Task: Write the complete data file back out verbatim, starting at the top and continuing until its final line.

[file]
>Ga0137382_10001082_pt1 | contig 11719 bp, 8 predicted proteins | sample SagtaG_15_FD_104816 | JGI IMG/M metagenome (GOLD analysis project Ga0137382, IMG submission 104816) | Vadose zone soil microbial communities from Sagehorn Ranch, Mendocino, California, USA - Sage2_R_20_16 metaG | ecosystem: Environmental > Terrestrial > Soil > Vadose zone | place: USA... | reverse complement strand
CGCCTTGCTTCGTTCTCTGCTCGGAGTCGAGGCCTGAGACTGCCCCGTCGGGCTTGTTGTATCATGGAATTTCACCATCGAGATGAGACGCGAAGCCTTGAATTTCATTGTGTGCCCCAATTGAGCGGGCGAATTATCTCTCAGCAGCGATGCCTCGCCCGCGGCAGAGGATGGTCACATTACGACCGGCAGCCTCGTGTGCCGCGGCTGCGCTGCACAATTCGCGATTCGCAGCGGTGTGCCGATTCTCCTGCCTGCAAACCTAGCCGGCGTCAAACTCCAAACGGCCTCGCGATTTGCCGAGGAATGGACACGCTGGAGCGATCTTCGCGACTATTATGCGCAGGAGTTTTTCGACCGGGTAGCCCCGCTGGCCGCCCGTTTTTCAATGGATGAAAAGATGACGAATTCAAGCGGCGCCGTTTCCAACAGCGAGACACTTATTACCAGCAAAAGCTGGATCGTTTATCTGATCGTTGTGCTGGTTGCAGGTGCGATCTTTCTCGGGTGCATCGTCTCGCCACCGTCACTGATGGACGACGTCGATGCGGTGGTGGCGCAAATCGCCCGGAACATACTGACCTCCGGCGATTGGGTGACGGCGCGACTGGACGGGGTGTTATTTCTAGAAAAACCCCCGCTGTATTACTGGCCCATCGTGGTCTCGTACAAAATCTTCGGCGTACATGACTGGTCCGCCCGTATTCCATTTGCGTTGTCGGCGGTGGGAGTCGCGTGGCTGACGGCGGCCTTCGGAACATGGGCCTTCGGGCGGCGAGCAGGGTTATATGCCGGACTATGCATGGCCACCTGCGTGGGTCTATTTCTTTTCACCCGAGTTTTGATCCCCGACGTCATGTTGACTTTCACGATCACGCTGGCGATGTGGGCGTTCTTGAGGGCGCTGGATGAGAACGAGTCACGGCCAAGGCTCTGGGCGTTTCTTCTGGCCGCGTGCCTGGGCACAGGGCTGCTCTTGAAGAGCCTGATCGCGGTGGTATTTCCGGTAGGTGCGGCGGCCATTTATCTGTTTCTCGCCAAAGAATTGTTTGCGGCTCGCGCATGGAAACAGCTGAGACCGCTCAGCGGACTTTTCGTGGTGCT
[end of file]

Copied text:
>Ga0137382_10001082_pt1 | contig 11719 bp, 8 predicted proteins | sample SagtaG_15_FD_104816 | JGI IMG/M metagenome (GOLD analysis project Ga0137382, IMG submission 104816) | Vadose zone soil microbial communities from Sagehorn Ranch, Mendocino, California, USA - Sage2_R_20_16 metaG | ecosystem: Environmental > Terrestrial > Soil > Vadose zone | place: USA... | reverse complement strand
CGCCTTGCTTCGTTCTCTGCTCGGAGTCGAGGCCTGAGACTGCCCCGTCGGGCTTGTTGTATCATGGAATTTCACCATCGAGATGAGACGCGAAGCCTTGAATTTCATTGTGTGCCCCAATTGAGCGGGCGAATTATCTCTCAGCAGCGATGCCTCGCCCGCGGCAGAGGATGGTCACATTACGACCGGCAGCCTCGTGTGCCGCGGCTGCGCTGCACAATTCGCGATTCGCAGCGGTGTGCCGATTCTCCTGCCTGCAAACCTAGCCGGCGTCAAACTCCAAACGGCCTCGCGATTTGCCGAGGAATGGACACGCTGGAGCGATCTTCGCGACTATTATGCGCAGGAGTTTTTCGACCGGGTAGCCCCGCTGGCCGCCCGTTTTTCAATGGATGAAAAGATGACGAATTCAAGCGGCGCCGTTTCCAACAGCGAGACACTTATTACCAGCAAAAGCTGGATCGTTTATCTGATCGTTGTGCTGGTTGCAGGTGCGATCTTTCTCGGGTGCATCGTCTCGCCACCGTCACTGATGGACGACGTCGATGCGGTGGTGGCGCAAATCGCCCGGAACATACTGACCTCCGGCGATTGGGTGACGGCGCGACTGGACGGGGTGTTATTTCTAGAAAAACCCCCGCTGTATTACTGGCCCATCGTGGTCTCGTACAAAATCTTCGGCGTACATGACTGGTCCGCCCGTATTCCATTTGCGTTGTCGGCGGTGGGAGTCGCGTGGCTGACGGCGGCCTTCGGAACATGGGCCTTCGGGCGGCGAGCAGGGTTATATGCCGGACTATGCATGGCCACCTGCGTGGGTCTATTTCTTTTCACCCGAGTTTTGATCCCCGACGTCATGTTGACTTTCACGATCACGCTGGCGATGTGGGCGTTCTTGAGGGCGCTGGATGAGAACGAGTCACGGCCAAGGCTCTGGGCGTTTCTTCTGGCCGCGTGCCTGGGCACAGGGCTGCTCTTGAAGAGCCTGATCGCGGTGGTATTTCCGGTAGGTGCGGCGGCCATTTATCTGTTTCTCGCCAAAGAATTGTTTGCGGCTCGCGCATGGAAACAGCTGAGACCGCTCAGCGGACTTTTCGTGGTGCT